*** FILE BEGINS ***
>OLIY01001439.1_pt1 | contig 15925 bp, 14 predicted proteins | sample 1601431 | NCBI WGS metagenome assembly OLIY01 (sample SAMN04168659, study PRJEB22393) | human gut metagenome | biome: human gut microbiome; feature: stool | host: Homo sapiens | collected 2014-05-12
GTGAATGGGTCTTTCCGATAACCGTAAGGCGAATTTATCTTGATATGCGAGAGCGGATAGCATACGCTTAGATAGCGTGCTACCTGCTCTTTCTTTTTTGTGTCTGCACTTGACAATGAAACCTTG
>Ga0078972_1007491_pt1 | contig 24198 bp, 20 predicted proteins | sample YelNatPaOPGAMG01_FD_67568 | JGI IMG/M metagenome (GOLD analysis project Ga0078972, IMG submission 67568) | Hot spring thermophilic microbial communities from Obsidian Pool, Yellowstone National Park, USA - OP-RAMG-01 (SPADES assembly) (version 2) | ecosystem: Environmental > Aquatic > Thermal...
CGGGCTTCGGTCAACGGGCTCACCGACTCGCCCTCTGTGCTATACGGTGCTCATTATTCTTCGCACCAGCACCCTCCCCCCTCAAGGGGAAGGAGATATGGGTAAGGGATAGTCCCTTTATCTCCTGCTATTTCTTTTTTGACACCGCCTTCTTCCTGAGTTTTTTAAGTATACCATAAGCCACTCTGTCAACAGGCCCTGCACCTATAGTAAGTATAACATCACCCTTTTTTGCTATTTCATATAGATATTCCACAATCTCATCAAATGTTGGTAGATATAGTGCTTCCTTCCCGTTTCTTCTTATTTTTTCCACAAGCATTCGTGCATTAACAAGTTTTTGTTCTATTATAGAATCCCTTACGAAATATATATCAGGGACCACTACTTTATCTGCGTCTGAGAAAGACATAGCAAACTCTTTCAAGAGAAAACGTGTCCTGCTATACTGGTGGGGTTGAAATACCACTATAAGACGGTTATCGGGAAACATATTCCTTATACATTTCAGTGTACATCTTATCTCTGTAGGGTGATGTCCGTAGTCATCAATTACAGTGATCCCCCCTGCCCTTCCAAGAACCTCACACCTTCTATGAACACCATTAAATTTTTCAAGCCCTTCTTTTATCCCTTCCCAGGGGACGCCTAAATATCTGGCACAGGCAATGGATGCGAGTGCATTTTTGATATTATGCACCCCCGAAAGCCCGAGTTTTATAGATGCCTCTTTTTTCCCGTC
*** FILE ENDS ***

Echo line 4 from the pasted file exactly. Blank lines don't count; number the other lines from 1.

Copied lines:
CGGGCTTCGGTCAACGGGCTCACCGACTCGCCCTCTGTGCTATACGGTGCTCATTATTCTTCGCACCAGCACCCTCCCCCCTCAAGGGGAAGGAGATATGGGTAAGGGATAGTCCCTTTATCTCCTGCTATTTCTTTTTTGACACCGCCTTCTTCCTGAGTTTTTTAAGTATACCATAAGCCACTCTGTCAACAGGCCCTGCACCTATAGTAAGTATAACATCACCCTTTTTTGCTATTTCATATAGATATTCCACAATCTCATCAAATGTTGGTAGATATAGTGCTTCCTTCCCGTTTCTTCTTATTTTTTCCACAAGCATTCGTGCATTAACAAGTTTTTGTTCTATTATAGAATCCCTTACGAAATATATATCAGGGACCACTACTTTATCTGCGTCTGAGAAAGACATAGCAAACTCTTTCAAGAGAAAACGTGTCCTGCTATACTGGTGGGGTTGAAATACCACTATAAGACGGTTATCGGGAAACATATTCCTTATACATTTCAGTGTACATCTTATCTCTGTAGGGTGATGTCCGTAGTCATCAATTACAGTGATCCCCCCTGCCCTTCCAAGAACCTCACACCTTCTATGAACACCATTAAATTTTTCAAGCCCTTCTTTTATCCCTTCCCAGGGGACGCCTAAATATCTGGCACAGGCAATGGATGCGAGTGCATTTTTGATATTATGCACCCCCGAAAGCCCGAGTTTTATAGATGCCTCTTTTTTCCCGTC